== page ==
A legal battle into claims that a law firm wrongly allowed the identity of cricket great Sir Donald Bradman to be exploited as a "brand name like Mickey Mouse" was settled out of court Wednesday.
Bradman's son, John, and two other executors of the late Australian test captain's estate sued law firm Allens Arthur Robinson alleging it was negligent in assigning the cricketer's name to the Bradman Foundation, a non-profit charitable trust set up in 1987.
John Bradman's displeasure became public in 2005 when the foundation licensed a food company to market "Bradman" chocolate chip cookies in India.
The family at the time described Bradman as "a loved and missed family member, not a brand name like Mickey Mouse".
The foundation countered that it had confidence Bradman would have approved of the venture.
After lengthy delays, the case was due to go to trial on Tuesday in the South Australian Supreme Court, but proceedings were again delayed as the parties entered negotiations. On Wednesday the court was told the parties had agreed to settle.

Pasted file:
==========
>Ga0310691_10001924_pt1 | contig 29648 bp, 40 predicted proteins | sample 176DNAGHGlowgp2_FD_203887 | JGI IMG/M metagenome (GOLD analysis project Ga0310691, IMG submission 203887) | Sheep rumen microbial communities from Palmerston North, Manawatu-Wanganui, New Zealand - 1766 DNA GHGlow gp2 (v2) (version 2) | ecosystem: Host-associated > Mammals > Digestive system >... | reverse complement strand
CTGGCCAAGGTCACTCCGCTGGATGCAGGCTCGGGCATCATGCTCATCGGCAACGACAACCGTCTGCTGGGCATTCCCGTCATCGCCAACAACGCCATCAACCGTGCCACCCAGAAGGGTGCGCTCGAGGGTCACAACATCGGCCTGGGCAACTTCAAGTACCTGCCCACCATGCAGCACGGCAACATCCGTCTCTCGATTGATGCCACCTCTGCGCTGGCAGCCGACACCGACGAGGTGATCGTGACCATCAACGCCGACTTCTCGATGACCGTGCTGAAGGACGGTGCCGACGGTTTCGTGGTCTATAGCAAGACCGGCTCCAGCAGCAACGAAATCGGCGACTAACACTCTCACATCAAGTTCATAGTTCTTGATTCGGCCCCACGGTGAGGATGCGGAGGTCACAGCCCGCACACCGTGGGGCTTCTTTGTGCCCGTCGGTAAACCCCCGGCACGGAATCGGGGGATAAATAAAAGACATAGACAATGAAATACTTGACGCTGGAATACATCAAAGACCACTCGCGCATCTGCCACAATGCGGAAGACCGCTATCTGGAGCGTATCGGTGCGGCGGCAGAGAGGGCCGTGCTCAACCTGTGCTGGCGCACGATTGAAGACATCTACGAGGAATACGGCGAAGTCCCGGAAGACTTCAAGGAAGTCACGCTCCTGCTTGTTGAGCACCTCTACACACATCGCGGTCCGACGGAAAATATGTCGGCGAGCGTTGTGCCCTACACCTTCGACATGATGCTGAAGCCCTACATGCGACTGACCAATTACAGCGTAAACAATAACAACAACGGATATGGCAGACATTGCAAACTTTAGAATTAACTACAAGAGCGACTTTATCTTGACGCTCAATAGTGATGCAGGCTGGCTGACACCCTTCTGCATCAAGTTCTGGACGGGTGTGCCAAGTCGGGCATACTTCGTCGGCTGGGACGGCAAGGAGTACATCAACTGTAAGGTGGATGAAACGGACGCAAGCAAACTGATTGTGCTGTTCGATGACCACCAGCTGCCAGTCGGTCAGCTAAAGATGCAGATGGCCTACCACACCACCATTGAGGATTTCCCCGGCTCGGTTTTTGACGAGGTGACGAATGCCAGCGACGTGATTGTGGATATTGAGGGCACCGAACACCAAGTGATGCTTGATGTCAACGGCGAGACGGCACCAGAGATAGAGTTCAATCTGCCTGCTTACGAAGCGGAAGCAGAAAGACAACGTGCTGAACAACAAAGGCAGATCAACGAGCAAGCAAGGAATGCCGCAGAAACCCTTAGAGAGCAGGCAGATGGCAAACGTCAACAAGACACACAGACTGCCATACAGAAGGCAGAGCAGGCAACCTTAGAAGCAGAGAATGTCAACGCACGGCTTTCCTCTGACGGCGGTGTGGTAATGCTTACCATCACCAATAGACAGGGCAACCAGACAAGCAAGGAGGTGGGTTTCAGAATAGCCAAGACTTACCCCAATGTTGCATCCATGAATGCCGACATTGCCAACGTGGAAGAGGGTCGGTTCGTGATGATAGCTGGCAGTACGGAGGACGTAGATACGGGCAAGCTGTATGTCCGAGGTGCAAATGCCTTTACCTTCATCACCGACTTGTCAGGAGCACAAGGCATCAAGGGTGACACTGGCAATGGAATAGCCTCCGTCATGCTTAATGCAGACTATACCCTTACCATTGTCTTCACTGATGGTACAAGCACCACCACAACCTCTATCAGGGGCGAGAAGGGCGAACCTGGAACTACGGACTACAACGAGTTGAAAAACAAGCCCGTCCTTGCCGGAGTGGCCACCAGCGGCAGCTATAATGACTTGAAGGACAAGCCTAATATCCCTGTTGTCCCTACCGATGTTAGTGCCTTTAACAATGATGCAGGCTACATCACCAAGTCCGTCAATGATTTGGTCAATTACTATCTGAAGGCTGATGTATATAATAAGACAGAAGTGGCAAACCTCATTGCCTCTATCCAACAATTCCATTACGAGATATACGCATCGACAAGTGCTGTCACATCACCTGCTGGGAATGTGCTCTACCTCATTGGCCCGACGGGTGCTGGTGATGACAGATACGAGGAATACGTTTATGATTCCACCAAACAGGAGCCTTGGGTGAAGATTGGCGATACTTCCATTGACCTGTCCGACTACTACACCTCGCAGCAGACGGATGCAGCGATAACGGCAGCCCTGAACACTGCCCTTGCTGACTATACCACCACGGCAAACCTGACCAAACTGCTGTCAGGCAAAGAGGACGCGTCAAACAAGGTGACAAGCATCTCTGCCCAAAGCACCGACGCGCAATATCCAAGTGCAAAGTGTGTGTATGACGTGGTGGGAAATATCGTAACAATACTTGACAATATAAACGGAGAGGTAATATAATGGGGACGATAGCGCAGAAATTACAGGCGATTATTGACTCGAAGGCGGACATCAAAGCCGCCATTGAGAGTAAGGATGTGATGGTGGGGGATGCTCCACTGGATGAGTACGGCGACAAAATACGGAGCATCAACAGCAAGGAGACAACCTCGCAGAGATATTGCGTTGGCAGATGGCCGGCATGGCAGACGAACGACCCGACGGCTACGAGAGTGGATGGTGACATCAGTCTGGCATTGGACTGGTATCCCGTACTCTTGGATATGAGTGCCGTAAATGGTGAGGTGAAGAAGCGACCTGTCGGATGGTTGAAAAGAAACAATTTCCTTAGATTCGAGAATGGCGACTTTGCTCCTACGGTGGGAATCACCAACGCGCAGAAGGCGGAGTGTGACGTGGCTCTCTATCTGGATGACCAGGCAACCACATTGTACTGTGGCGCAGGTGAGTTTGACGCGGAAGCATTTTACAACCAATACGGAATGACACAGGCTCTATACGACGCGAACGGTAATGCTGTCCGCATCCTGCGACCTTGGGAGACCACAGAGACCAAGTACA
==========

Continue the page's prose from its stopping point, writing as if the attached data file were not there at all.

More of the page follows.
John Bradman said the terms of settlement were confidential and no further media comment would be made.
He told reporters outside the court he was pleased the legal battle was finally over.
"This has been a long-running matter which has been very important to the Bradman family and we are very pleased with the outcome," he said.
Don Bradman, often referred to as "the Don," died in February 2001 aged 92. He is widely acknowledged as the greatest batsman of all time with a phenomenal test average of 99.94 runs from 52 matches. He scored 29 centuries and 13 half centuries with a top score of 334.
Don Bradman continues to attract a cult following among cricket fans, particularly in the subcontinent despite never playing a test there. In five tests against India in Australia in the last year of his international career, he scored four centuries and averaged 178.75.
The Bradman Foundation is dedicated to honoring Bradman's contribution to cricket and runs the International Cricket Hall of Fame in Bowral, south of Sydney.